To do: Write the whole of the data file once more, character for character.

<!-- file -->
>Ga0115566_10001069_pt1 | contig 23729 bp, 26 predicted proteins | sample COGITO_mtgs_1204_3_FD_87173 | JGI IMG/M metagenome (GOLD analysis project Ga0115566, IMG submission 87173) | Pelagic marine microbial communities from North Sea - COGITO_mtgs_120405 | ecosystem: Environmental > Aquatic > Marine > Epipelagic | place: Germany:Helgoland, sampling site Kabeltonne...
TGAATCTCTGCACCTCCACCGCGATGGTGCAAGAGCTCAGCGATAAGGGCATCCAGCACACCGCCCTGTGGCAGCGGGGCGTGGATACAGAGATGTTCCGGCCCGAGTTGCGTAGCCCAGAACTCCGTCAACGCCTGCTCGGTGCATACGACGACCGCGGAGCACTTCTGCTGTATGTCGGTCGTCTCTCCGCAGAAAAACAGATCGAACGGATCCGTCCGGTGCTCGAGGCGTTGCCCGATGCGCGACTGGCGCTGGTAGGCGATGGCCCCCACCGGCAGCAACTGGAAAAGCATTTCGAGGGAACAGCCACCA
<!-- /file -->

>Ga0115566_10001069_pt1 | contig 23729 bp, 26 predicted proteins | sample COGITO_mtgs_1204_3_FD_87173 | JGI IMG/M metagenome (GOLD analysis project Ga0115566, IMG submission 87173) | Pelagic marine microbial communities from North Sea - COGITO_mtgs_120405 | ecosystem: Environmental > Aquatic > Marine > Epipelagic | place: Germany:Helgoland, sampling site Kabeltonne...
TGAATCTCTGCACCTCCACCGCGATGGTGCAAGAGCTCAGCGATAAGGGCATCCAGCACACCGCCCTGTGGCAGCGGGGCGTGGATACAGAGATGTTCCGGCCCGAGTTGCGTAGCCCAGAACTCCGTCAACGCCTGCTCGGTGCATACGACGACCGCGGAGCACTTCTGCTGTATGTCGGTCGTCTCTCCGCAGAAAAACAGATCGAACGGATCCGTCCGGTGCTCGAGGCGTTGCCCGATGCGCGACTGGCGCTGGTAGGCGATGGCCCCCACCGGCAGCAACTGGAAAAGCATTTCGAGGGAACAGCCACCA